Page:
Why Is My Shoulder Blade Grinding, Popping, and Feeling Achy?

By Ann Wendel
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Hi Ann!

I’ve been having trouble with my shoulder for a few weeks and don’t know what’s going on. I have a deep, aching pain around my shoulder blade, and my shoulder blade grinds and pops when I move my shoulder around. What could be causing this and what can I do about it?

Thanks for reaching out! It’s always hard to say for certain what is going on without taking a look at you; but, it sounds like you’re describing what is referred to as scapular dyskinesis or SICK scapula.

shoulder-anatomy-450x308The acronym SICK refers to the findings seen in this syndrome:

  • Scapular malposition;
  • Inferior medial border prominence;
  • Coracoid pain and malposition;
  • and dysKinesis of scapular movement.

Remember that the shoulder is a ball and socket joint, with a great deal of range of motion, often at the expense of stability.

The malpositioned scapula produces altered kinematics of both the glenohumeral (shoulder) joint and the acromioclavicular (AC) joint, and the muscles that attach to the scapula. Pictured: the anterior view of the shoulder (view from the front), and posterior view of the shoulder (view from the back).

The patients I have treated with complaints like yours tend to have the hallmark presentation of someone with SICK scapula:

  • The involved shoulder appears to be lower than the opposite shoulder.
  • The medial border of the scapula is more prominent than the uninvolved side.
  • From the front the collarbone on the involved shoulder also appears lower.

unevenshoulders-300x531The photo on the left (A and B) shows a person presenting with the right shoulder depressed, meaning it is sitting lower than the left shoulder, which is a common sign of SICK scapula.

Patients with scapular dyskinesis often complain of pain in the front of the shoulder, pain at the top edge of the shoulder blade, a grinding sensation under the shoulder blade with arm movements, and a deep aching sensation under the shoulder blade.

Some patients may also complain of neck pain on the same side. Patients are often tender to touch on the coracoid process, at the insertion of the pectoralis minor, which has become tight due to the anterior tilt and protraction of the scapula.

Treatment for scapular dyskinesis is focused on scapular muscle rehabilitation.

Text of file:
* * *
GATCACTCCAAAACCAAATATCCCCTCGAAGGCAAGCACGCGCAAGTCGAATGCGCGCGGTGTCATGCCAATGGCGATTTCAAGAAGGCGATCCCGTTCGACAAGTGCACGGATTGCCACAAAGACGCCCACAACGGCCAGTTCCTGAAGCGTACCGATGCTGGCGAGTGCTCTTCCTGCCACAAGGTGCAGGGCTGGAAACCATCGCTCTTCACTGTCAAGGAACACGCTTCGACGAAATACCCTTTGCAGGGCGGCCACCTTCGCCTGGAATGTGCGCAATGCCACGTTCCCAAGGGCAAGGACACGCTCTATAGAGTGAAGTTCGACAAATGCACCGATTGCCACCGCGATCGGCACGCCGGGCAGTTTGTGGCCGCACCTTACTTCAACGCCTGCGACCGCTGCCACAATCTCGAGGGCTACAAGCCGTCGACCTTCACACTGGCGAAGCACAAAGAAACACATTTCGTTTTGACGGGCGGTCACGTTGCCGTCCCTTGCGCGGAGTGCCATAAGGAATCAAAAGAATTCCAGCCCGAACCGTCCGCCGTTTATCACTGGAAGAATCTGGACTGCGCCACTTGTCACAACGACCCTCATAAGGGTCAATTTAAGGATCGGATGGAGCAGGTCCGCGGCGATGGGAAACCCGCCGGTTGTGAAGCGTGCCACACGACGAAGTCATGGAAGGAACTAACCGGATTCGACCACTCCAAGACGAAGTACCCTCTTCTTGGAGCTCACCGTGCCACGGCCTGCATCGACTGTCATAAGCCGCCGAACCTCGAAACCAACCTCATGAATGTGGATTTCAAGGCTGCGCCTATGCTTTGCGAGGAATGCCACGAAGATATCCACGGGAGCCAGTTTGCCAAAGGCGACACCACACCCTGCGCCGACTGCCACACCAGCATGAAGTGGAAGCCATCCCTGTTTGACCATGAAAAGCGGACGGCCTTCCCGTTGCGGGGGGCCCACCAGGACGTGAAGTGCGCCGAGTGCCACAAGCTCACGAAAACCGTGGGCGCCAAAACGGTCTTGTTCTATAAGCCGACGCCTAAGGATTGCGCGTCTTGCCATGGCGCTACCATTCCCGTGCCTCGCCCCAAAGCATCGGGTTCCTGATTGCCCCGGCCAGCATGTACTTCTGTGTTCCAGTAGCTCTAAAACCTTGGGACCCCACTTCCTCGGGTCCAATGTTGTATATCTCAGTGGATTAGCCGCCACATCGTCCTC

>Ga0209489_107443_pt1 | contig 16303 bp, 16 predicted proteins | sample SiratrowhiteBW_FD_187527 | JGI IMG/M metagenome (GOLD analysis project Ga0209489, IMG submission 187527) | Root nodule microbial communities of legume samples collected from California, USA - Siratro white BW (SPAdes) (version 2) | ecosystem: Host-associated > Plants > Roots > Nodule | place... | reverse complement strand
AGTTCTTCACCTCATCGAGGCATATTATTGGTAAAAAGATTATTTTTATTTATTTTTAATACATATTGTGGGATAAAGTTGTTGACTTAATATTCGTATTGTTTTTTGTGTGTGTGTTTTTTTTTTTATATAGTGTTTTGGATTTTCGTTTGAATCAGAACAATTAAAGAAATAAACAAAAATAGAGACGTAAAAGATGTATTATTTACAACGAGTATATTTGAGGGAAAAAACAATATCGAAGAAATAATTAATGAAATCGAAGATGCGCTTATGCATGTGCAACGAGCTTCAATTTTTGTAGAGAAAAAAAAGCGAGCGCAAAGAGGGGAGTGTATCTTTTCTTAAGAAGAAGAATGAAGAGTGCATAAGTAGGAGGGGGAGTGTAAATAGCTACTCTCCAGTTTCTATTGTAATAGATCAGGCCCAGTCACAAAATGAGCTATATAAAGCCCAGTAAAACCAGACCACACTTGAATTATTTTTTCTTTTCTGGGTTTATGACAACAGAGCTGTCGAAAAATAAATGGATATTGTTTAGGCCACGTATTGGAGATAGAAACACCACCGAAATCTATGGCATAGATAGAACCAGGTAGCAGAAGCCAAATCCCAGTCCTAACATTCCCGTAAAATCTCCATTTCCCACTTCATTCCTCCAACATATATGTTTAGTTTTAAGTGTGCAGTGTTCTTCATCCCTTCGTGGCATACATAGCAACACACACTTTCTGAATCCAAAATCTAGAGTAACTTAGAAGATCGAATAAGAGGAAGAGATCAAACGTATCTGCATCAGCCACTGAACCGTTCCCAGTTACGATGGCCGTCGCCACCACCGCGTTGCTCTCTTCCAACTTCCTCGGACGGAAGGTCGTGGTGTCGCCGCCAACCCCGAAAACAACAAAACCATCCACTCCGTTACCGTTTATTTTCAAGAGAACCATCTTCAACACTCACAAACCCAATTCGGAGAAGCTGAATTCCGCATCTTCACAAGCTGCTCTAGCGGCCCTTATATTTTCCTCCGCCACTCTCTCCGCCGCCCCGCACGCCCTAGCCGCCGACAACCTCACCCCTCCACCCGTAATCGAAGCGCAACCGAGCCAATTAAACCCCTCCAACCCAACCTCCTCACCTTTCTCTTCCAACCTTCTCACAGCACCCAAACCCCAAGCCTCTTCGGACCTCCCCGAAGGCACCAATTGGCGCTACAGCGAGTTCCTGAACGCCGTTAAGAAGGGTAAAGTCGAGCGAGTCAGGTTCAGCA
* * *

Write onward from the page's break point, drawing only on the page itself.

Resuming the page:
An initial evaluation with a physical therapist will identify alterations in normal scapular positioning and determine if muscles are tight, weak, and/or mistimed in their firing patterns.

Physical therapists will also identify weakness or restrictions in the low back and non-dominant leg, which may contribute to scapular dyskinesis in overhead and throwing athletes.

We will also assess the cervical and thoracic spine.

In the initial stages of rehab, patients need to avoid the activities that induce pain. Leg, back, and trunk flexibility should be normalized and exercises that emphasize kinetic chain activation of the leg, trunk, and scapula will be introduced.

Scapular exercises such as scapular punches and isometric scapular retractions will be part of the program. Progression moves on to closed kinetic chain exercises such as scapular clocks with the hand on the wall, wall push-ups, seated push-ups, and then open chain exercises such as prone T, Y, and I exercises.

Stretches for the pec minor will be included as well as stretches for the posterior capsule of the shoulder. (For more information on this condition and photos of the exercises, see here.)

With proper rehab, this condition can be treated non-surgically to get you back to the activities you enjoy. Physical therapists use a combination of manual techniques to get the joints moving better, exercises to address muscle weakness and firing patterns, and patient education to help you understand the condition.

Adherence to your home exercise program is vital, even once you are no longer in pain, and will decrease the chances of reoccurrence of this issue.

 

We strongly recommend including injury prevention strategies in your training program to address mobility, stability, and overall movement.

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About the author:  Ann Wendel

Ann Wendel is an internationally-recognized women's health Physical Therapist (PT), a Certified Athletic Trainer (ATC), and a Certified Myofascial Trigger Point Therapist (CMTPT). In addition to owning and operating Prana Physical Therapy in Alexandria, VA, Ann writes, travels, speaks, and consults with other physical therapists and business owners. You can connect with Ann on Facebook and Twitter.

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